I was impressed with the A54’s night-time photography capabilities, though. The A54 supports Samsung’s Nightography mode, which helps to eliminate blurriness and halo effects in darker scenes. It worked well.

The A54 supports video recording at up to 4K at 30 frames per second (fps), and if you need more stabilisation, you can turn on the extra stabilisation mode. However, that’s locked to 1080P at 30fps.

Samsung Galaxy A54 5G review


The A54 boasts an Exynos 1380 processor, and it’s pretty good. Don’t expect Apple M1, in which you can comfortably edit 4K videos, but for everything else, the 1380 is more than capable.

I was able to easily navigate several Chrome tabs, and I could play graphically demanding games like PUBG Mobile with only a minimal amount of stuttering.

The A54 comes with 8GB of RAM, so opening multiple windows was a breeze as well. I never saw many, if any, slowdowns.

The A54 achieved a single-core score of 1010 and a multi-core score of 2795. And, of course, it supports 5G.

Battery & Updates

The A54 has a 5,000mAh battery which is very good. When using it in a power-hungry fashion, playing graphically intensive games, listening to music, surfing the web, and with the always-on display turned on, it lasted a day.

With moderate usage, I had a lot more battery left by the end of the day. And I didn’t need to charge it until I went to bed. 

It supports 25W charging, which is quite slow, especially when compared to the 80W capabilities of Oppo devices and frustratingly, as usual it doesn’t come with a charger. You’ll have to buy one.

The A54 comes with a very good software support policy. Samsung has promised four OS version updates and up to five years of security patches. This is a large amount and adds to the longevity of the device.

Samsung Galaxy A54 5G review


For only $800, the Samsung A54 is a midrange device that offers a lot. It has a more than capable 120Hz display, a decent battery and good enough performance to allow you to play graphically intensive games, scroll through social media and open multiple apps without issue.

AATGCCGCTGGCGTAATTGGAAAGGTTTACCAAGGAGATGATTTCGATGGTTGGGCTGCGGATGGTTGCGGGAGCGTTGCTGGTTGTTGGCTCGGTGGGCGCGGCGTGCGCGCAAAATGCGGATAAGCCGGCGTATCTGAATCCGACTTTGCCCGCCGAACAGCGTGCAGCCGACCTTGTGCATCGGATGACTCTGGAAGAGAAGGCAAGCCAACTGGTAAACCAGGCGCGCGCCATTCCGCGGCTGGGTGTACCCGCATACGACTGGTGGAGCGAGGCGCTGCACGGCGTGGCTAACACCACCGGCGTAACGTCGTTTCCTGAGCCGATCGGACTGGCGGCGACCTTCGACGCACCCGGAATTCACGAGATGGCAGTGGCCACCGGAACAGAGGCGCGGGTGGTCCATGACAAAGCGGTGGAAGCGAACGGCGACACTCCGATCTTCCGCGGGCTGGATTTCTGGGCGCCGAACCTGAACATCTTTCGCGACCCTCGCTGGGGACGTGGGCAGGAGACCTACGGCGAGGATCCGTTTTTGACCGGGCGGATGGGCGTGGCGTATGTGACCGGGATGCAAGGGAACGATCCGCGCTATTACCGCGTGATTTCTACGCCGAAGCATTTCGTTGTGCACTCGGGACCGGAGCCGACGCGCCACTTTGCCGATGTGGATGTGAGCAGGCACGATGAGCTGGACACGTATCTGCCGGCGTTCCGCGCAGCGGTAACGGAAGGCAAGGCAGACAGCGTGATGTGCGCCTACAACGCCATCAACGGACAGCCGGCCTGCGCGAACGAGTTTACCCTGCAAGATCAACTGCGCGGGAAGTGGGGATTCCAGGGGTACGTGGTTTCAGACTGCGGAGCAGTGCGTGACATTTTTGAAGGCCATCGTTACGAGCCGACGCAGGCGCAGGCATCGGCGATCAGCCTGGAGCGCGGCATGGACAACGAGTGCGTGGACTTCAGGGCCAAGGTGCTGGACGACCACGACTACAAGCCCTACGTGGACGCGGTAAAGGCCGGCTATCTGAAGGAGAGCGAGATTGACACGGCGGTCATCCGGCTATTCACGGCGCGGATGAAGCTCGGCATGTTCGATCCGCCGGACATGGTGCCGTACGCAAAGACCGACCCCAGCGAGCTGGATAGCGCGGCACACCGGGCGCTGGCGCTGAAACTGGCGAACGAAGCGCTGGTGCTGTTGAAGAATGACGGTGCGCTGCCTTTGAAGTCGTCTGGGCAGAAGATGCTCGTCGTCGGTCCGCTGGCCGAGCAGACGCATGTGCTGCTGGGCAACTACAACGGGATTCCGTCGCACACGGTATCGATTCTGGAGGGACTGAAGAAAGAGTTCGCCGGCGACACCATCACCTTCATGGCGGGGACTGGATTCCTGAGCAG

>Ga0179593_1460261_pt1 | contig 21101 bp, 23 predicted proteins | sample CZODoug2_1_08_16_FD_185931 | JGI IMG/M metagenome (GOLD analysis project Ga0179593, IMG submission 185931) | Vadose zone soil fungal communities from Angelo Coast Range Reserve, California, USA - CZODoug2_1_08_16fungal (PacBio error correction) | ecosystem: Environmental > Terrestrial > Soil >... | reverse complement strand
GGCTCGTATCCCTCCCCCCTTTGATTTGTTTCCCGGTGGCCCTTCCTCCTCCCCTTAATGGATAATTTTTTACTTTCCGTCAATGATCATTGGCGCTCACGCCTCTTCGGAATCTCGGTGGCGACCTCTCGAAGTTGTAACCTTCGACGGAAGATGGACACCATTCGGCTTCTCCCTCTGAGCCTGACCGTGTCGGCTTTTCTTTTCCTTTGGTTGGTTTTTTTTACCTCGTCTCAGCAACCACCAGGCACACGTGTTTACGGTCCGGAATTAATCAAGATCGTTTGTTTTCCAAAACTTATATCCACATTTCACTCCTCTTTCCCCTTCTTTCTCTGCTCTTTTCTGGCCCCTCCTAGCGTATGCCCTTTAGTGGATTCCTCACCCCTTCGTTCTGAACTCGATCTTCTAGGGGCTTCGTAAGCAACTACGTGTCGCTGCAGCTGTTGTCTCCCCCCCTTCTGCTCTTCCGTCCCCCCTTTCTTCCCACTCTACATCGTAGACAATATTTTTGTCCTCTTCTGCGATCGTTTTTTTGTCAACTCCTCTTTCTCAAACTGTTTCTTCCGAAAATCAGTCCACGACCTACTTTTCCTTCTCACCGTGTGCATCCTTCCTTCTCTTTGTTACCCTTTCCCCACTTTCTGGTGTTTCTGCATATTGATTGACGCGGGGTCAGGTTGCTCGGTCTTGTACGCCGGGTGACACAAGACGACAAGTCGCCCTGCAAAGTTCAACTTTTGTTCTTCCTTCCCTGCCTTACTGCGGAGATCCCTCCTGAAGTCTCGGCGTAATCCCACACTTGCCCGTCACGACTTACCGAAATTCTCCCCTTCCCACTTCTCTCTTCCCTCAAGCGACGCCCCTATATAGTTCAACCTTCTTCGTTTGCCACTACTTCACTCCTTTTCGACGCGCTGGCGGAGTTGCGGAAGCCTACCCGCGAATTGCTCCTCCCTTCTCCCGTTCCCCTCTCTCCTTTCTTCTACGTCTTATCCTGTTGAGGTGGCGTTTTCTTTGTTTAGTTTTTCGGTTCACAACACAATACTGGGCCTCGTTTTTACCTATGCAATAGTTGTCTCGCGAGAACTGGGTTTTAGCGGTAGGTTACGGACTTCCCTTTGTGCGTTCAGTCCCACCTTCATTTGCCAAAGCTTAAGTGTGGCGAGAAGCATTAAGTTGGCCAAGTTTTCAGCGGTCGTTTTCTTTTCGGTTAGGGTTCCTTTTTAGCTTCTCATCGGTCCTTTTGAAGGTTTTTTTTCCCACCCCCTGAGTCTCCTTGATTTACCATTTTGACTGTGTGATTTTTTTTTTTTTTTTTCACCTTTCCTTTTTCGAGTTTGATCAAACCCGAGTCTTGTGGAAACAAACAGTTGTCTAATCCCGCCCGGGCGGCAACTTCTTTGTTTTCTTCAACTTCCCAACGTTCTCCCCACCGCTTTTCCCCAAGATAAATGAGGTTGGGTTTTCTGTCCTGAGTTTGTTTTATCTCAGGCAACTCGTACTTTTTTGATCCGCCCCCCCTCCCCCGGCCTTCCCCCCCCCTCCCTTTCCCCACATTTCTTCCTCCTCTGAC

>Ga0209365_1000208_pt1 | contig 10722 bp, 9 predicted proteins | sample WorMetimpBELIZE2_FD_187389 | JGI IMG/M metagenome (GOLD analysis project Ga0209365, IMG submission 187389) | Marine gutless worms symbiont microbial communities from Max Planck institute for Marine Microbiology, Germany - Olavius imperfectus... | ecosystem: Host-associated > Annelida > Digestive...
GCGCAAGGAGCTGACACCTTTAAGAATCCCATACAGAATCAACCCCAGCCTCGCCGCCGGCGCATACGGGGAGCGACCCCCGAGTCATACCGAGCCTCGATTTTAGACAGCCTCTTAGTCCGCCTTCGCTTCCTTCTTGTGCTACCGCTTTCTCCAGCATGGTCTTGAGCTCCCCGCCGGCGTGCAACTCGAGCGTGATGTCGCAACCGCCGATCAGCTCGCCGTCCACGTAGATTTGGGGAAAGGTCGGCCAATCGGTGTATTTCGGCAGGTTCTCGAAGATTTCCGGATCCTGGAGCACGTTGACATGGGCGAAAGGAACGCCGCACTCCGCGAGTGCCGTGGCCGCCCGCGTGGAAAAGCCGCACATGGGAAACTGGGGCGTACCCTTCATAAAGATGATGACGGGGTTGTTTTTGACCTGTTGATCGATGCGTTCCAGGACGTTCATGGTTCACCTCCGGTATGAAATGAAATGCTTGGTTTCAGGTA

In these areas, the A54 punches above its price range; however, don’t expect it to compete in all areas. The camera array is average, and the plasticky design feels cheap. And while the Exynos 1380 processor will allow you to perform normal day-to-day tasks, don’t expect to be able to do much more than that. 

But the A54 is a well-priced phone. If you’re not looking to spend upwards of $1,000 for a device and you aren’t too interested in taking high-quality photos with it, the A54 is a great option. The display is crisp and smooth, and you can use it all day. 

Patch Bowen
Patch Bowen is an accomplished technology journalist with a solid academic foundation, holding a degree from Auckland University. His expertise spans across a range of tech topics, with a notable focus on product reviews, industry trends, and the impact of technology on society. With his work featured on major New Zealand websites like,, and The Press, Patch has established himself as a credible voice in technology media. His articles are known for their detailed analysis and practical insights, particularly in making complex technological concepts understandable for a broad audience. At ReviewsFire, Patch is renowned for his thorough evaluations and clear, informative writing style. He has a knack for identifying and explaining the nuances of the latest gadgets and digital trends, earning him a reputation as a trusted source for tech advice and information.